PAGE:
Meditation can be effective in treating post-traumatic stress disorder (PTSD) as a current treatment, said a study of US soldiers receiving PTSD treatment Lancet psychiatry Friday.
Post Traumatic Stress Disorder (PTSD) occurs after trauma related to death, threat of death, serious injury or sexual assault.
It is characterized in particular by the avoidance of repetitive and invasive memories, nightmares, trauma, irritability or depressed states that remind the state of the situation.
Posttraumatic stress disorder is frequently found among bomb victims and soldiers (14% of US troops serving in Iraq or Afghanistan are victims).
Exposure treatment is often used during current treatment. It is associated with exposing PTSD patients to memory related to situations, places, images, sensations, noise, smells and trauma events in order to "get used to" the body to stop responding. Way.
However, this technique is painful for PTSD patients and 30-45% of patients stop treatment.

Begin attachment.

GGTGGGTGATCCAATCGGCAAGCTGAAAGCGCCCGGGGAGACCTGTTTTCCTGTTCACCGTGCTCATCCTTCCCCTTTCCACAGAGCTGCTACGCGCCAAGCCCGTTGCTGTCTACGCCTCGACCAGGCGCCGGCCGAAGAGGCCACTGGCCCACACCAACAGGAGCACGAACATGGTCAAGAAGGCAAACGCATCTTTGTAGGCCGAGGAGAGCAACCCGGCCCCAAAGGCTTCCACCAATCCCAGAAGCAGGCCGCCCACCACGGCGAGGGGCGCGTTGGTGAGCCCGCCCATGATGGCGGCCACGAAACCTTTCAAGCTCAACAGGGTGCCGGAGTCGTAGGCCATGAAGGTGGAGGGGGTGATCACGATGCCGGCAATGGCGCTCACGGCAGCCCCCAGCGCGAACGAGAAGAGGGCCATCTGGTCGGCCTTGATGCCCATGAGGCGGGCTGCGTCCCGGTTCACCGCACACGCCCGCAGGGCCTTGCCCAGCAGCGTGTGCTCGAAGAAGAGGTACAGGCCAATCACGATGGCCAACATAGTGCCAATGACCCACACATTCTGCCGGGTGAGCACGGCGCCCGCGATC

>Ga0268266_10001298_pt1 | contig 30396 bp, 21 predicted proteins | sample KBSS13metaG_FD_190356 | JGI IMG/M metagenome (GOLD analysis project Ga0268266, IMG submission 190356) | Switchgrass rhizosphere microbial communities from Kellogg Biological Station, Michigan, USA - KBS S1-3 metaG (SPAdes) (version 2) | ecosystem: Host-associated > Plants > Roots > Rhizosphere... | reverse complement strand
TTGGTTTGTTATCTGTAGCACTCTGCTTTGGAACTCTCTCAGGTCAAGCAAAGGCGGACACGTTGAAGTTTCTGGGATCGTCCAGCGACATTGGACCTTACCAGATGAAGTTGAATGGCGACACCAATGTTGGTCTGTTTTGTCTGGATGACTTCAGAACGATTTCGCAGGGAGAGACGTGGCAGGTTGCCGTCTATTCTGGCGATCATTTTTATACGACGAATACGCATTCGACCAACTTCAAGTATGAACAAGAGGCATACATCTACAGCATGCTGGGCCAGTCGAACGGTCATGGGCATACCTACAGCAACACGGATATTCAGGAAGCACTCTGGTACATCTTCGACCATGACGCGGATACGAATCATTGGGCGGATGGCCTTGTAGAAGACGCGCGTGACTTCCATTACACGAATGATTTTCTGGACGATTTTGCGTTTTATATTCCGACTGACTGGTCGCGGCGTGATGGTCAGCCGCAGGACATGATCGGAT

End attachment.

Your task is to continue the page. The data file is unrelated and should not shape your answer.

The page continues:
Researchers at three US universities tested meditation exercises with PTSD through 203 ex-US military studies.
Soldiers, men and women were divided into three groups.
- One practiced meditation;
- Second exposure therapy;
- The third was the theoretical process of post-traumatic stress.
Sixty percent of former soldiers who practiced 20 minutes of meditation every day had significantly improved symptoms and were more likely to complete the study than those exposed to exposure treatment.
Meditation is to concentrate your mind on goals or thoughts to reach a relaxed, calm and peaceful state of mind.
"Meditation can be practiced anywhere, anytime without professional equipment or personalized support."Said AFP Sanford Nidich, lead author of the study.
"Alternative therapies, such as meditation, should be part of the healthcare provider's options as problems are raised by post-traumatic stress in the United States, the United Kingdom and elsewhere in the world."He says.
Created on November 18, 2018
Exposure therapy and non-trauma-centered meditation in post-traumatic stress disorder: a randomized controlled study – Sanford Nidich et al. – The Lancet Pyschiaty, November 15, 2018 (Online)